Mayor to WRTA: Find out costs for relocation
The WRTA board also will put renewal of the 2-mill operating levy on the May ballot.
By MARALINE KUBIK
VINDICATOR STAFF WRITER
YOUNGSTOWN -- Western Reserve Transit Authority Board trustees had a visit Thursday from Mayor George McKelvey, who asked the board to investigate the cost to relocate the West Federal Street station.
The mayor wants an answer, in the event the site is deemed more suitable for construction of a proposed civic center than a brownfield site that's been under consideration near the Market Street bridge.
The mayor requested:
U Acquisition cost for WRTA's current facility.
U Relocation cost (purchase of property, site clearance, etc.).
U Construction costs for a new building.
U Availability of Federal Transportation Administration funds.
A timeline for acquisition and relocation of WRTA's bus terminal.
Mayor's comments: McKelvey told the board "we must remain open-minded" when considering possible sites for the civic center but that obtaining the requested information was "not a pressing concern in terms of days or weeks."
The mayor said he expects to have two consultants on board to study the proposal within the next 10 days.
Tentative labor pact: In other business, the WRTA board approved a tentative labor agreement with the International Brotherhood of Teamsters Local 377.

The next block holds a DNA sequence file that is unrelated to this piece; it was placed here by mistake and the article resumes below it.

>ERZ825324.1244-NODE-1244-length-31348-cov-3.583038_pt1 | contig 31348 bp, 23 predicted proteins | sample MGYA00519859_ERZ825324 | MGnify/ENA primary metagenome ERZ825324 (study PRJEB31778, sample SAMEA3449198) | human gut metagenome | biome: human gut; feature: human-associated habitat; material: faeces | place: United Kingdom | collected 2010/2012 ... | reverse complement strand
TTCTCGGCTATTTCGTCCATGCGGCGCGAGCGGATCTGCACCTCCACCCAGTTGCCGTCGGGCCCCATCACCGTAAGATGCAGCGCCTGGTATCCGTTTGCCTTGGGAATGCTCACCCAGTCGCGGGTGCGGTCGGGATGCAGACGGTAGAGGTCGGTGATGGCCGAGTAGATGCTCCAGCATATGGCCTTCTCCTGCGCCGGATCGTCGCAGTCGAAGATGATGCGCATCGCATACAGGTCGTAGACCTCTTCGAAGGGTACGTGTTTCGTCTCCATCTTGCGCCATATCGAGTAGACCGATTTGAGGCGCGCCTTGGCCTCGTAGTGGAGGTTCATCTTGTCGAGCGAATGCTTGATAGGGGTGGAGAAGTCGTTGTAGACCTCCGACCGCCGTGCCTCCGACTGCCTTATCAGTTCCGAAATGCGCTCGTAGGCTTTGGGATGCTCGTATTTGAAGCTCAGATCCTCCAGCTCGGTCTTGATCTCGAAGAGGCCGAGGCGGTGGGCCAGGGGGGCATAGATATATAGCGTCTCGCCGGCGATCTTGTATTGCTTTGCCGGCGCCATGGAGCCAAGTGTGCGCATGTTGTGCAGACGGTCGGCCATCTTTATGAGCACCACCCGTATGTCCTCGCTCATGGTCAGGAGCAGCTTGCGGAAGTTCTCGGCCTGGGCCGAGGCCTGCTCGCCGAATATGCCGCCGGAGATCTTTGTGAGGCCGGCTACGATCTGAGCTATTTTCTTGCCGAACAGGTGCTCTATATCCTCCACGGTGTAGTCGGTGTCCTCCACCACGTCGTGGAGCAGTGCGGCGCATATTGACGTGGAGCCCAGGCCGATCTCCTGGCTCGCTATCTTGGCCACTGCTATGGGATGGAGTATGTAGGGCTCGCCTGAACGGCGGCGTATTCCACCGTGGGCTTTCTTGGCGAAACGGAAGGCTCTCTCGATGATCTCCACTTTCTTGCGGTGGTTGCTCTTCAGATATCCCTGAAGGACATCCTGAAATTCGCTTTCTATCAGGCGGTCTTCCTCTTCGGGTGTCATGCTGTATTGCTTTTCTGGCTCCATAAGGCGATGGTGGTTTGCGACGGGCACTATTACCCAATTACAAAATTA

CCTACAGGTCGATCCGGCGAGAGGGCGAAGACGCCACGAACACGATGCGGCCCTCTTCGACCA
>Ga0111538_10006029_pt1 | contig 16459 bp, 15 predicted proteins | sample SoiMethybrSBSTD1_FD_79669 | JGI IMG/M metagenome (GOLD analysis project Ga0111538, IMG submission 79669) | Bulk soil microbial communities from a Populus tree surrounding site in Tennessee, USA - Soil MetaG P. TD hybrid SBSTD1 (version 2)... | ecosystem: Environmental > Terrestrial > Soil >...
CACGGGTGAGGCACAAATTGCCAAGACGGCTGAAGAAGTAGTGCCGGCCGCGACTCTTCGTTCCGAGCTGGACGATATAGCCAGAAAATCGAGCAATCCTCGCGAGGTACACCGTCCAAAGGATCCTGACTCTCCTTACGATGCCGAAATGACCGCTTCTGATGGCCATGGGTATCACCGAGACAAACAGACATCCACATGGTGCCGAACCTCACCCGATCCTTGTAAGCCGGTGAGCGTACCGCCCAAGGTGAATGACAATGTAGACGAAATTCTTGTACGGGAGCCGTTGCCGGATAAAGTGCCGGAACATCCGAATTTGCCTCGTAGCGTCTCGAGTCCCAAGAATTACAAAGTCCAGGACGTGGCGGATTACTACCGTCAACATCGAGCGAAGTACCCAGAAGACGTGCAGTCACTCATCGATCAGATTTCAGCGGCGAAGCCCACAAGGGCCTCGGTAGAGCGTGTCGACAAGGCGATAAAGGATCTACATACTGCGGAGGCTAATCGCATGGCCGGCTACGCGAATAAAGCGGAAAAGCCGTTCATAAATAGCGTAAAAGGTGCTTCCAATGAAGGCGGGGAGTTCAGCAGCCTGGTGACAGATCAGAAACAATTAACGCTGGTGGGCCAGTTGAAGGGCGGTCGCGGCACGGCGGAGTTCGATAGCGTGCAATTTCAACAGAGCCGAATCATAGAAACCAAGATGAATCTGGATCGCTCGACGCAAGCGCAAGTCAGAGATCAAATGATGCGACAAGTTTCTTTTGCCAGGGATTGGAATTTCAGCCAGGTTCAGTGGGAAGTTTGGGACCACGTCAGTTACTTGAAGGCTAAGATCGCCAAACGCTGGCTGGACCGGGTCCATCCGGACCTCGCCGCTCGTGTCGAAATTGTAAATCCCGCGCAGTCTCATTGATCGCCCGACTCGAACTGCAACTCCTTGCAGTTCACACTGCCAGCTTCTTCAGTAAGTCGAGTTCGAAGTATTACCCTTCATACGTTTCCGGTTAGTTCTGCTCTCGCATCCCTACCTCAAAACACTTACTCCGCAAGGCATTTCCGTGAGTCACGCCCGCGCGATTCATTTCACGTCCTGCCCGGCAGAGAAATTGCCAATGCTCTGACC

The three-year agreement stipulates that members will work a minimum of six hours at a time and one-half day on designated holidays -- Martin Luther King Day, Presidents Day, Columbus Day and Veterans Day. Workers will also receive 4-percent pay raises in each of the first two years and a 3-percent raise in the third year, bringing salaries to $14.36 an hour in the first year, $14.94 the second year and $15.39 the third year.
Other actions: The board also approved placing a renewal of the 2-mill operating levy on the May ballot and unanimously approved a motion for Michael Bosela to serve another term as board president.
Tom Anderson, who finished his three-year term as a board member with this meeting, made the motion that Bosela continue to serve in his current capacity.
Anderson told his colleagues that he will no longer serve as a board member because he does not want public comments that he makes about county expenditures to various transportation companies to be interpreted as being those of the board. "It is my personal view and I don't want my comments to reflect on all of you," he said.
The board suspended the vote for board vice president until its February meeting.
A rise in ridership: James J. Ferraro, WRTA executive director, told the board that ridership in December 2001 exceeded that of December 2000 by 24 percent. Almost 7,000 of the new riders were adults, most of whom took the bus to get to work, he said.
Although the 108,341 riders who took the bus this December is up significantly from the year before, Ferraro said he'd like it to be even better. He said some of the increase may be because of the difference in weather year to year. Last year, cold, snowy days may have kept potential riders at home while springlike temperatures this year may have helped boost ridership.
Overall, ridership in 2001 was up almost 16 percent from the year before, he reported, the highest it's been since the early 1990s.